A colleague asked me that question this morning. Seems the young man she is working with is “not working up to his potential”. I see this so often that I am dropping everything to write about this very important topic.
I work with all kinds of kids, from the superstars going to top tier colleges to kids who are barely in line to graduate.
And guess what. I love them all.
Each and every one of these kids has gifts to share – if we don’t pay attention, then we are in danger of losing the kid as well as all that he/she can give to the world.
When I get a student like this, the first thing I want to know is why….why are they D students? Here are some of the possibilities:
- There is an undiagnosed or unaddressed learning issue. Has the student ever has a solid psycho-educational evaluation to find out learning strengths/weaknesses?
- Maybe the student has ADHD or other attentional issues. Did you know that anxiety is also something that might seem like ADHD but is not? Or that maybe it co-occurs with ADHD? Think about it – a student that is nervous or upset about a learning or personal situation is not going to be able to concentrate. So it’s important to tease out what’s ADHD and what’s an underlying psychological issue.
- Anxiety is paralyzing. I have seen too many bright kids who can’t think or perform when they are feeling anxious.
- Maybe the student has executive function issues going on – that is, he/she can’t find the work they did, forget to turn it in, bring the right book home to do the assignment, etc. These are the kids who can’t manage their time and are chronically disorganized. It can come along with all of the above issues, too.
- Maybe the kid is super bright – and doesn’t feel like doing work they find meaningless. Motivating these very intelligent kids is a huge challenge. And many gifted kids also have other issues such as learning disabilities, executive function problems, attentional problems, and anxiety. So they get to struggle with all of the above. Nice combo, huh?
- Then there are kids who are oppositional, or shut down, or angry, or depressed – all of these factors will interfere with learning and attitude. Big time.
- Maybe the teen is hanging out with the wrong crowd – and starting to make some poor choices. They might also be using substances to mask their feelings because it’s too hard to cope – or they don’t see any reason to stay sober.
- And maybe they are just immature. Some kids need longer to grow up.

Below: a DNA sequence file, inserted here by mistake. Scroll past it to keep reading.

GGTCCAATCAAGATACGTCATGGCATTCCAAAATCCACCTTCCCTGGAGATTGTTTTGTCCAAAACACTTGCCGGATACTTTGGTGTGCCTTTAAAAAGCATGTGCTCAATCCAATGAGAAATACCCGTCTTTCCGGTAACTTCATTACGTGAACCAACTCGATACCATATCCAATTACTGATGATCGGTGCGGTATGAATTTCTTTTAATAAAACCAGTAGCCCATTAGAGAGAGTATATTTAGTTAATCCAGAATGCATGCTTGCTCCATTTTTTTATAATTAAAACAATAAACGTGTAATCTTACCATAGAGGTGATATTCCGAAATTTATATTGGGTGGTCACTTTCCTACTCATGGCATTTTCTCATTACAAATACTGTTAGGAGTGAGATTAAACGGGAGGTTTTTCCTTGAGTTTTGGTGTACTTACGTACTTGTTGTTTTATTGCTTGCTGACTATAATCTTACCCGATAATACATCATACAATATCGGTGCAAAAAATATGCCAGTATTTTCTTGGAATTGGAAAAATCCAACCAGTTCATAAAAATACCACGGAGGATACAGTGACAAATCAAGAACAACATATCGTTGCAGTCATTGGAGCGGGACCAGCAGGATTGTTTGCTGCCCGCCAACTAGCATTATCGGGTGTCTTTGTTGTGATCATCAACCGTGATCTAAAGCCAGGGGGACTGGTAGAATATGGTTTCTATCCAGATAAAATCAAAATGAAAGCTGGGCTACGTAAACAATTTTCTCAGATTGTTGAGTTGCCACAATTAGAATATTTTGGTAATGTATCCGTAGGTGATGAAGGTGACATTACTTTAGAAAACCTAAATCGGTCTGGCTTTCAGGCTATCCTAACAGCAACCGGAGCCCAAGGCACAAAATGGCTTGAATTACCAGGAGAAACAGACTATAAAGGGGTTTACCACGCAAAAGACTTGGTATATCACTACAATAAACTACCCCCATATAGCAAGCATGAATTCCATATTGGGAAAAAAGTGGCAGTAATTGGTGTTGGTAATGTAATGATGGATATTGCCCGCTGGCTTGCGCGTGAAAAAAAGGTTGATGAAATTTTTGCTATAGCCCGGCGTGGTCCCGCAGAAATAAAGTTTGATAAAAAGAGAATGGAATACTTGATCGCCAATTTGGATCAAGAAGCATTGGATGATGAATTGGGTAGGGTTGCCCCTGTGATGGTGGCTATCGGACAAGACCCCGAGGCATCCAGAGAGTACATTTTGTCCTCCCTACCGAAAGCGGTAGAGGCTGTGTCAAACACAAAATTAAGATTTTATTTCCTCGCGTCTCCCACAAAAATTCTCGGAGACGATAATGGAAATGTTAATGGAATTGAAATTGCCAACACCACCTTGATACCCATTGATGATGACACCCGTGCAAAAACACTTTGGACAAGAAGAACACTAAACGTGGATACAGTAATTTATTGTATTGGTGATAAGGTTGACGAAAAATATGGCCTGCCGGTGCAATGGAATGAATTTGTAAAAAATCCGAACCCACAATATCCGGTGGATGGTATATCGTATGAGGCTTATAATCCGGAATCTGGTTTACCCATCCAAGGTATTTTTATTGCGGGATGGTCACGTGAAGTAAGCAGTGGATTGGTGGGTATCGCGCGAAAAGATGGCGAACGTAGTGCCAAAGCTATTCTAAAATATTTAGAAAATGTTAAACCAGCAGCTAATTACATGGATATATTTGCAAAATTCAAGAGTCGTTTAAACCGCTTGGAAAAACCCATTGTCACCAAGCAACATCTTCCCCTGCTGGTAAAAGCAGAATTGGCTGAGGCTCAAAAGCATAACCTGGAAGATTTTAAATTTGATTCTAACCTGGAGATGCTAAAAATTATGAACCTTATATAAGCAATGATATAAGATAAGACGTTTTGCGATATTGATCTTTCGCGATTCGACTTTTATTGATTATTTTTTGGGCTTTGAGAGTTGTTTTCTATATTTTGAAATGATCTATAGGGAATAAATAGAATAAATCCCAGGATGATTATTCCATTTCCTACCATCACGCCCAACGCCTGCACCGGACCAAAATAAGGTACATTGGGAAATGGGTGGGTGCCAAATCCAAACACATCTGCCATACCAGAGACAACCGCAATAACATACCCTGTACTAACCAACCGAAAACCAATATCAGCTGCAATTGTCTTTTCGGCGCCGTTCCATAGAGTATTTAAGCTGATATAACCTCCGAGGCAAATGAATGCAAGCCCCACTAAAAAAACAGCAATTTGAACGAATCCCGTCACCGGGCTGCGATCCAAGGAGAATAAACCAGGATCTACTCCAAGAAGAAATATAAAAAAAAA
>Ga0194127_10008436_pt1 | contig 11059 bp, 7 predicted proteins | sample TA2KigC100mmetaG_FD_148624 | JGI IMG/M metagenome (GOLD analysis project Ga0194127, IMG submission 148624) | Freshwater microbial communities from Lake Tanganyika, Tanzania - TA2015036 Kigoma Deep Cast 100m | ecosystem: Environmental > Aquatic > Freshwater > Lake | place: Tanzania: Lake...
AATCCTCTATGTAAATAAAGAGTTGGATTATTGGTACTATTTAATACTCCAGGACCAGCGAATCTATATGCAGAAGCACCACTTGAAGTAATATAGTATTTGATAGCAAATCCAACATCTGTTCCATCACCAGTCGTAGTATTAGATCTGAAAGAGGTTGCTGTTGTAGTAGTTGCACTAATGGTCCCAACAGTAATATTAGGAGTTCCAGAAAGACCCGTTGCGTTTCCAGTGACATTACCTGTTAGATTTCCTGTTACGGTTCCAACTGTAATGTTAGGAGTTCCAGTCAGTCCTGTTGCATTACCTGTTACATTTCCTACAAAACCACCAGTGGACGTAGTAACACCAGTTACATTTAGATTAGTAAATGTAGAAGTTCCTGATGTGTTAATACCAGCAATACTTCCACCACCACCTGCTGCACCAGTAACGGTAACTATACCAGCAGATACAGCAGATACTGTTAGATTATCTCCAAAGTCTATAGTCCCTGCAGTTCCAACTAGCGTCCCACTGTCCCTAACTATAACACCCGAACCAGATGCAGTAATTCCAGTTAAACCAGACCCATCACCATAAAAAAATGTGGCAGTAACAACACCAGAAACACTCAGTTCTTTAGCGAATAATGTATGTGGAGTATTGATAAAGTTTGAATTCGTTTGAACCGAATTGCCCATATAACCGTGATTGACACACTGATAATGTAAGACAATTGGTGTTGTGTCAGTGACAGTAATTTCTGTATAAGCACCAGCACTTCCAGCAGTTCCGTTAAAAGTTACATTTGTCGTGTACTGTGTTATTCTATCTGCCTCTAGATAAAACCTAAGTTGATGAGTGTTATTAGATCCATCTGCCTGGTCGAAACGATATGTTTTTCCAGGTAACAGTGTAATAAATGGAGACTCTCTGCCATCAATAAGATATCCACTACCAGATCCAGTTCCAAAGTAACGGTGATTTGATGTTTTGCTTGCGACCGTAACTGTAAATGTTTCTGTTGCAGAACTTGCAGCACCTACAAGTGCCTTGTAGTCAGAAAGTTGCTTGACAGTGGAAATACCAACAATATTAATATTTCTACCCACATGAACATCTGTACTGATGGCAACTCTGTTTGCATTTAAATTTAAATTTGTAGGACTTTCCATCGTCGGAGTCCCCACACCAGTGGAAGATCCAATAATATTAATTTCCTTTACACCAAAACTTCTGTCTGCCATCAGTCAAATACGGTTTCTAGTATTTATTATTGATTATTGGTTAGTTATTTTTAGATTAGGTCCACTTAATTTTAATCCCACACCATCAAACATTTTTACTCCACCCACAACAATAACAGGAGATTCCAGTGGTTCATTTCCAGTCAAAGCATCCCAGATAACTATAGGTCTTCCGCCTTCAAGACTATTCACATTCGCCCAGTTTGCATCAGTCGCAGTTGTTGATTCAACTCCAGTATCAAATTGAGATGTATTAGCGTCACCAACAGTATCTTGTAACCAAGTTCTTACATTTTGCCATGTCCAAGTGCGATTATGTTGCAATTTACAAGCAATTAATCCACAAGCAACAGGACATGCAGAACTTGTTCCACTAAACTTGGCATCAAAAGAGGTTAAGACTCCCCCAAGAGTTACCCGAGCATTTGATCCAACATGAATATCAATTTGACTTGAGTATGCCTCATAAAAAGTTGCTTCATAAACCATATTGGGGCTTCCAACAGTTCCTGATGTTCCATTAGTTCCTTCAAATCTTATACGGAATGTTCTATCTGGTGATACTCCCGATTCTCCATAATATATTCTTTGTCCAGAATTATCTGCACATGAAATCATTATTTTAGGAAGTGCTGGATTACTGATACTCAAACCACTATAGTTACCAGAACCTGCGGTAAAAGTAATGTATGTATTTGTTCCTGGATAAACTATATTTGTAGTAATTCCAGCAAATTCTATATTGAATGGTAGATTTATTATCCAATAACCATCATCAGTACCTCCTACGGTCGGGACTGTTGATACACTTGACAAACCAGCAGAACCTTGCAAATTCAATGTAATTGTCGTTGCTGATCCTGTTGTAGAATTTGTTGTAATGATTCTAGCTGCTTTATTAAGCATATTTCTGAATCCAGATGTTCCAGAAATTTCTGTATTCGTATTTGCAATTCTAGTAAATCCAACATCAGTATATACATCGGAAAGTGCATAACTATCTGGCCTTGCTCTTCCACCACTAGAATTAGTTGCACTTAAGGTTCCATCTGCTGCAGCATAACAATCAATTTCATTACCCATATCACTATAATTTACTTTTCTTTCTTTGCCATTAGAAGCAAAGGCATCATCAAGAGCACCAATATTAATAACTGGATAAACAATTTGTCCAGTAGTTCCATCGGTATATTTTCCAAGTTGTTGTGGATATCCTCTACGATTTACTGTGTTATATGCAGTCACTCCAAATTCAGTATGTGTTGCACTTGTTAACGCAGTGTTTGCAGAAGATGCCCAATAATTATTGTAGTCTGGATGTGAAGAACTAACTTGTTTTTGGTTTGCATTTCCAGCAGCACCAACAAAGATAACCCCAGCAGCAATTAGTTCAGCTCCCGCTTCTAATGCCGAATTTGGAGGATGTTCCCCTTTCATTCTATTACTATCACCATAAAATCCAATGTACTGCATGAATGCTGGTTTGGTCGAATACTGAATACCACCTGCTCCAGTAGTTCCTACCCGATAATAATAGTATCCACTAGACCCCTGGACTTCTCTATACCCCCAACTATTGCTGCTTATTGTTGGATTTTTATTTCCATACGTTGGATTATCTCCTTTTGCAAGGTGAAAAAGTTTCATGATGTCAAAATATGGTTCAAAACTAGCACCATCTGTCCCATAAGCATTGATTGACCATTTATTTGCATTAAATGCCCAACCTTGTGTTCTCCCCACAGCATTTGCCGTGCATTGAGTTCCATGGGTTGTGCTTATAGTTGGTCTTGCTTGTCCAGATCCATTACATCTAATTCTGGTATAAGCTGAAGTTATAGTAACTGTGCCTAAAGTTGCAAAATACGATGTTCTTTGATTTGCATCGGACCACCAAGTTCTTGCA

- What if the kid is just lazy? Then what can we do to give them a reason to have ambition, hope for the future, and improved work ethic?
- Is the student in the right educational setting? Would they respond or have their needs met better in a different school? Do they need more teachers as mentors in their lives?
- Do they have the right study skills? It’s actually surprising how many kids actually don’t know HOW to study. They stare at the book but do not know how to organize information in any meaningful way that they can later retrieve from memory. I wish every student would be required to take a study skills course.
- Do they have anything they can be proud of? Any accomplishments? Abilities? Interests? Talents? I’m always looking for our “hook” so that we can capture their positive attributes.
- Here is something else I consider to be a very important factor. Because so many of my students are kids on the move, Third Culture Kids, or globally nomadic kids – whatever you want to call them – I also see kids who are struggling with cultural adjustment issues. When I work with therapists, I want to be sure they understand what it’s like to be in transition, start over, question your identity, give up your friends, etc. This is much more serious than a lot of people think. Some kids are just not ready to move forward with their lives until they work these issues out with a professional.
One thing I am convinced of is that every one of these kids can be reached. I’ve worked with all of the above and seen amazing stories of turnarounds. But what has to happen first is to get to the bottom of what’s getting in the way of success. They rarely “just grow out of it”. And by the time they do, they have missed out on many valuable opportunities. The older they are, the higher the stakes.
So back to the original question – is there a college for D students? How about if we reframe the question – why is the kid a D student?
The best part of my job? When I get to work with the student from the first cries for help from the frustrated parents, see the teen transform him/herself over time, and then help with their college applications. This month I’ve read several essays from “my kids” that have moved me to tears as they look back and tell their stories of transformation. It just doesn’t get any better than that.